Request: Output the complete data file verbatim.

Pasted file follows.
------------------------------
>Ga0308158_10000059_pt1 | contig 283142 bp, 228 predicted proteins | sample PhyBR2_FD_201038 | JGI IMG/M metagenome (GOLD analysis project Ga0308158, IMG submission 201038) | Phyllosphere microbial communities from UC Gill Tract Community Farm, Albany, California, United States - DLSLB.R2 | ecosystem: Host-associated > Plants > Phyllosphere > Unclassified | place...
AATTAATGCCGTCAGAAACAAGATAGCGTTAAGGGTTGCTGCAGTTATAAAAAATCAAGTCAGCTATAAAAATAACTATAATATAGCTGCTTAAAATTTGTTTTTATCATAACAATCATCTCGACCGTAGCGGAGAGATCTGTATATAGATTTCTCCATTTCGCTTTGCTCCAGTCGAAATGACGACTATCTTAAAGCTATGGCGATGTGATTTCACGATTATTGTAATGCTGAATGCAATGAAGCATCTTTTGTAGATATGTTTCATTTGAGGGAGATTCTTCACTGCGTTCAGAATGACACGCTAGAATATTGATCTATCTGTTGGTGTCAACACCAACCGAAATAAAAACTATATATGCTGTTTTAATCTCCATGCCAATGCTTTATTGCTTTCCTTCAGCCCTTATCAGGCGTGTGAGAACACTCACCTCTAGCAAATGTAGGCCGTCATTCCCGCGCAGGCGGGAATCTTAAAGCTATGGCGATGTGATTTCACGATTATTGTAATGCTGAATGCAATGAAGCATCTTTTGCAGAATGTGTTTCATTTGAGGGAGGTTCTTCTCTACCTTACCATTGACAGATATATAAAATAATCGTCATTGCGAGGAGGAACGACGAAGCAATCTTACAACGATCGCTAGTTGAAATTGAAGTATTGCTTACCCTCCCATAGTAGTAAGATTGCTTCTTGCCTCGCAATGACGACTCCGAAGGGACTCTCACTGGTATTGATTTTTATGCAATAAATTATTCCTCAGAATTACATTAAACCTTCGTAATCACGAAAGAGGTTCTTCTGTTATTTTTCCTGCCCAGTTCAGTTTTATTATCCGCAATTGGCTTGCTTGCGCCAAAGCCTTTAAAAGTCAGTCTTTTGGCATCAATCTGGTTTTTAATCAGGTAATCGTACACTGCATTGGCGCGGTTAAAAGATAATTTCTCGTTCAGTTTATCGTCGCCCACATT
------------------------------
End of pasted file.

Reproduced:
>Ga0308158_10000059_pt1 | contig 283142 bp, 228 predicted proteins | sample PhyBR2_FD_201038 | JGI IMG/M metagenome (GOLD analysis project Ga0308158, IMG submission 201038) | Phyllosphere microbial communities from UC Gill Tract Community Farm, Albany, California, United States - DLSLB.R2 | ecosystem: Host-associated > Plants > Phyllosphere > Unclassified | place...
AATTAATGCCGTCAGAAACAAGATAGCGTTAAGGGTTGCTGCAGTTATAAAAAATCAAGTCAGCTATAAAAATAACTATAATATAGCTGCTTAAAATTTGTTTTTATCATAACAATCATCTCGACCGTAGCGGAGAGATCTGTATATAGATTTCTCCATTTCGCTTTGCTCCAGTCGAAATGACGACTATCTTAAAGCTATGGCGATGTGATTTCACGATTATTGTAATGCTGAATGCAATGAAGCATCTTTTGTAGATATGTTTCATTTGAGGGAGATTCTTCACTGCGTTCAGAATGACACGCTAGAATATTGATCTATCTGTTGGTGTCAACACCAACCGAAATAAAAACTATATATGCTGTTTTAATCTCCATGCCAATGCTTTATTGCTTTCCTTCAGCCCTTATCAGGCGTGTGAGAACACTCACCTCTAGCAAATGTAGGCCGTCATTCCCGCGCAGGCGGGAATCTTAAAGCTATGGCGATGTGATTTCACGATTATTGTAATGCTGAATGCAATGAAGCATCTTTTGCAGAATGTGTTTCATTTGAGGGAGGTTCTTCTCTACCTTACCATTGACAGATATATAAAATAATCGTCATTGCGAGGAGGAACGACGAAGCAATCTTACAACGATCGCTAGTTGAAATTGAAGTATTGCTTACCCTCCCATAGTAGTAAGATTGCTTCTTGCCTCGCAATGACGACTCCGAAGGGACTCTCACTGGTATTGATTTTTATGCAATAAATTATTCCTCAGAATTACATTAAACCTTCGTAATCACGAAAGAGGTTCTTCTGTTATTTTTCCTGCCCAGTTCAGTTTTATTATCCGCAATTGGCTTGCTTGCGCCAAAGCCTTTAAAAGTCAGTCTTTTGGCATCAATCTGGTTTTTAATCAGGTAATCGTACACTGCATTGGCGCGGTTAAAAGATAATTTCTCGTTCAGTTTATCGTCGCCCACATT